So you would think that was enough for one day, but no! The intrepid travelers push on, and up actually, as we decided to climb Cerro San Cristobal which towers above Santiago and is also the site of the Parque Metropolitano, the capital´s largest open space. Sitting on top is a massive statue of the Virgen de la Gloria, which I managed to get to in a somewhat normal fashion, while Dominique in her usual "scrambler" style, decided to take an alternate route through a really steep hill of bushes and cactus, and something that could only tentatively be called a path! In a skirt, with stitches in her hand (she had a wee accident with a wine glass in Mendoza, but thankfully it wasnt too bad!), she scrambled all the way to the top, in flipflops... the girl is mad, but she just loves a challenge! Great views from the top, but you could also see the heavy clouds of smog that Santiago is famous for! What was even more incredible was the fact you could still see the clear outline of the Andes behind the smog..............The other great thing (completely separate from this visit but equally fab!) that happened today, again in traditional traveler style, was meeting our new friend Bec from Oz; Brisbane to be precise! We all clicked immediately and felt the need to go to a bar to celebrate our new found friendship (see a pattern emerging here?)....
Jan 28th. Today we visited the famous Chilean poet, Pablo Neruda´s house just around the corner from our hostel. The tour was fantastic and really interesting, especially as i didnt know very much about Neruda (not his real name by the way!) before this! Three wives, with this, his most loved house named after his third and last wife, Matilda. It is called La Chascona (which means wild hair)as she had a mane of incredible red hair that apparantly Neruda found irrisistable.... He was best friends with the painter, Diego Riviera, AKA Frieda Kohl´s husband, and his house was seen as a focal point for many artists during Pinochet´s reign. The house was ransacked by soldiers many times during this turbulent period of Chilean history, but it has outlasted the politics and is a beautiful example of a love story between very artistic people!
Then I was off to visit some other fab museums - the Palacio Cousino and the Museo de Precolumbia (oh dear, both were closed! But it was Saturday afternoon..isn't that when most people think about visiting museums - at the weekend!!!) Darn it! Oh well, I'll just have to do culture tomorrow! Dom, Bec and myself decided to visit a well recommended seafood restaurant in town for dinner, named Ocean Pacific. Absolutely hilarious.. little did we know it was the wildest themed restaurant any of us had ever seen, complete with every possible sea, sand and yes, submarine artifacts you could imagine! And yes, you could indeed walk through a giant whales jaw if you so desired to get to one of the dining rooms, or how about checking out the engine room where thousands of electric lights twinkled as you munched on your calamari!! Outrageous but great fun! After dinner, we asked the waitress for a recommendation for a cool bar close by.. must be something about these themed places that they think "like one, like them all" as she gave us directions to La Vikings bar, complete with giant viking helmet and horns hanging over the front door (oh, where was my camera!!!) .. I mean seriously, we do have some street cred! So of course we found an alternative, and quite funky, neighbourhood bar in Barrio Brasil.. lotsa pisco sour (the official drink of Chile...although i think Peru also likes to think of this brandy liquor made from distilled grapes, as their national drink!!!) caipirinhas, daiquiries and much, much more!!!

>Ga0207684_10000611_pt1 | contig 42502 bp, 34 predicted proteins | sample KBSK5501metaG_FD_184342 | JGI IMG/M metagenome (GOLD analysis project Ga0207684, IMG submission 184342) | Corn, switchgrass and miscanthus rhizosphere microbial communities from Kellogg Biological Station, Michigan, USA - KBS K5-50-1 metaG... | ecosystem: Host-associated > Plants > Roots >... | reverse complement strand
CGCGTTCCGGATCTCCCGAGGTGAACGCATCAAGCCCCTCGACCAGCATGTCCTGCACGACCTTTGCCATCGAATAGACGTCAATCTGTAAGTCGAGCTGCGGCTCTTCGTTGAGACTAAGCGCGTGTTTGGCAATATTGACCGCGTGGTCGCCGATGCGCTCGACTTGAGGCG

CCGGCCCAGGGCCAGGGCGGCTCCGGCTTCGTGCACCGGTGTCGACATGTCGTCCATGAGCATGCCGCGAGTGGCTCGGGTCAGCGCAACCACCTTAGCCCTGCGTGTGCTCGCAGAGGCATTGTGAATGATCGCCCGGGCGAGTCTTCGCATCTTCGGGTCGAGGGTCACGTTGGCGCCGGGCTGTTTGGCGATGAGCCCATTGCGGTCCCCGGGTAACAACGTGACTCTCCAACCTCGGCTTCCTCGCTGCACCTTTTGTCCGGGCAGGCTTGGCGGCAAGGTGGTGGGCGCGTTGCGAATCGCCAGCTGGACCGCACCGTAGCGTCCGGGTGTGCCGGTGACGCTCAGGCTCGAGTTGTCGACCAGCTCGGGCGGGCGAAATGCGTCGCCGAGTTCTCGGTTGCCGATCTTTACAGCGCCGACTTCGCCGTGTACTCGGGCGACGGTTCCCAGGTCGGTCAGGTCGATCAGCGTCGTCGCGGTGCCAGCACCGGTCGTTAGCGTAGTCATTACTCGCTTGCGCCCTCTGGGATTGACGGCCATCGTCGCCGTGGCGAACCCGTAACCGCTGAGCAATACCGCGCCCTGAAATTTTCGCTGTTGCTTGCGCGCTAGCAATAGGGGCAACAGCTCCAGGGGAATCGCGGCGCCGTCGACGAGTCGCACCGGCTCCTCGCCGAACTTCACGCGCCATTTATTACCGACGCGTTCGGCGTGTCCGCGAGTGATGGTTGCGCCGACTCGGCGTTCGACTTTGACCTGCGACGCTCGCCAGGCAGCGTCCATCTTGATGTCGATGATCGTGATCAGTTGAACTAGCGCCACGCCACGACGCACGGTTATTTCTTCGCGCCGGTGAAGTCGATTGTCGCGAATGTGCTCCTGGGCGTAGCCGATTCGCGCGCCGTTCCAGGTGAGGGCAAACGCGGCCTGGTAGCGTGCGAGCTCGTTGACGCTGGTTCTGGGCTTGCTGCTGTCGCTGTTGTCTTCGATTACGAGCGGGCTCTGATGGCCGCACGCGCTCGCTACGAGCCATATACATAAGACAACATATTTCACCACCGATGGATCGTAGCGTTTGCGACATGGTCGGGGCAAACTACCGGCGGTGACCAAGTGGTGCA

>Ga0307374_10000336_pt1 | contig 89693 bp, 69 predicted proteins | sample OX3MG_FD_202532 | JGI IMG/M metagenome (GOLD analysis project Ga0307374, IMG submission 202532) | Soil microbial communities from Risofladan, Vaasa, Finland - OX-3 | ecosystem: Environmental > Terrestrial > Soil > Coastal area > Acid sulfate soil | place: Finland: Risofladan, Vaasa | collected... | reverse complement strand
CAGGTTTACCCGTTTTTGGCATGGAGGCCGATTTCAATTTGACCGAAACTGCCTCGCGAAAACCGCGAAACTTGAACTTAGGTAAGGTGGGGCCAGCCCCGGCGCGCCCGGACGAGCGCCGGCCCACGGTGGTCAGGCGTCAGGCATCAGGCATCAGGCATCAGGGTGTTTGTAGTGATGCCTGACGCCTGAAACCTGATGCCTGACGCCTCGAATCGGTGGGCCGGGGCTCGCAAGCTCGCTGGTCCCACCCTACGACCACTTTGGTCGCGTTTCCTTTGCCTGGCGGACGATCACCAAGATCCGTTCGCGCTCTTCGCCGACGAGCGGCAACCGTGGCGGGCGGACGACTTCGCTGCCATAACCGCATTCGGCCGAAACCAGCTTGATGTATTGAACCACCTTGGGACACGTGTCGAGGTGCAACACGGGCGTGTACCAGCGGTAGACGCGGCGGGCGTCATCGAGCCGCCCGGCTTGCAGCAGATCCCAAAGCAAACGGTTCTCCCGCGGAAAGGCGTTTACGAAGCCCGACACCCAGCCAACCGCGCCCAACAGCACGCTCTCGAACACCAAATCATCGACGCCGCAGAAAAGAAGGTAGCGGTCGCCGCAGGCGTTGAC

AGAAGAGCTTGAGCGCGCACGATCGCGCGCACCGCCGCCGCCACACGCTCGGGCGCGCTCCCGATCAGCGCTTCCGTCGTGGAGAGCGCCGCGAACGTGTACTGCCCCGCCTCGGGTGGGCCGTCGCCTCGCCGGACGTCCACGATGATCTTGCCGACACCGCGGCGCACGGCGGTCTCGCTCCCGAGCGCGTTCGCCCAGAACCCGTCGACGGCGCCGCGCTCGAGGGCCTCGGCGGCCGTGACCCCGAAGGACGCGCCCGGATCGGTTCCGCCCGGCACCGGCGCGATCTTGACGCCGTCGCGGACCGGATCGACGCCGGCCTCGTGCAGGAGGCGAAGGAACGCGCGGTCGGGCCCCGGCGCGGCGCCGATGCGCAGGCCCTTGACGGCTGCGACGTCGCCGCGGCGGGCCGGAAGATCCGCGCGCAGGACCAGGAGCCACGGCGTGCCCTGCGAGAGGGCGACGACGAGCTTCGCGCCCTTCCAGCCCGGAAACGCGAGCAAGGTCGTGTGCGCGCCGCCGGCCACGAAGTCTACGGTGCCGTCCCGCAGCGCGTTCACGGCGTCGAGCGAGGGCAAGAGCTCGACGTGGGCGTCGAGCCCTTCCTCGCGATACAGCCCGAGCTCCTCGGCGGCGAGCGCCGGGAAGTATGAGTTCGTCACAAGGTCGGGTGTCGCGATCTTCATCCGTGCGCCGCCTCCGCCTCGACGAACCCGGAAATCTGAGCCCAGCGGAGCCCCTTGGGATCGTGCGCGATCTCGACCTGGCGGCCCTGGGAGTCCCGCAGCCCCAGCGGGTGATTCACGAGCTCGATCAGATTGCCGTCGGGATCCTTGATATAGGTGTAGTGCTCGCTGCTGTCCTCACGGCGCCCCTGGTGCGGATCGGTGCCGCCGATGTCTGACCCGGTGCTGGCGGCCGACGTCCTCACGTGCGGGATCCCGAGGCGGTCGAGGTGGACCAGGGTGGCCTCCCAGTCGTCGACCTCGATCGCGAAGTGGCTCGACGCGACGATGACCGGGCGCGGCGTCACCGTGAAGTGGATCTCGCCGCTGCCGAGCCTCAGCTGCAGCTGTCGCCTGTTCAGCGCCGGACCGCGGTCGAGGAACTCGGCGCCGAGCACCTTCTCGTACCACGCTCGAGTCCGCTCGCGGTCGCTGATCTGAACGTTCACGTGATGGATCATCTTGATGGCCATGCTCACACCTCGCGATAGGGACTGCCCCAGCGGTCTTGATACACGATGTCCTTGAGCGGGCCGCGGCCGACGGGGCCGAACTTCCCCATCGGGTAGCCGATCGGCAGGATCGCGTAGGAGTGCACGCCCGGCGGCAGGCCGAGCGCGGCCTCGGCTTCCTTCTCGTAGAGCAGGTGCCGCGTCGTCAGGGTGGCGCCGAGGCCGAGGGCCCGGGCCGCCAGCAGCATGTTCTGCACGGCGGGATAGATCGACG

Feb 29th. Last day in Santiago...bummer as i have really enjoyed my time here. It´s funny.. the locals are very protective of their tourists, and ive been told a number of times "Cuidado" - be careful, and certain areas are "muy pelligrosso" - dangerous! Honestly, i havent felt nervous at all here and the people we have met have been brilliant... Visited the Museo de PreColumbiana Art today.....really really interesting museum that showcases the traditions and history of the many tribes who lived across South America thousands of years ago. One interesting fact....some of the tribes used to decapitate their loved ones after they died and use the skull as a traditional way to ward off diseases in their crops.. by burying it in the ground near the crops, or keeping it in the house! Apparantly some families still follow this tradition to this day. Hmmmmmnn.. might try some modern day pesticides myself but hey, that's what's wrong with this world. What do i know! So its off to Pucon tonight on the overnight bus... for some sun, sand, volcanos and much, much more!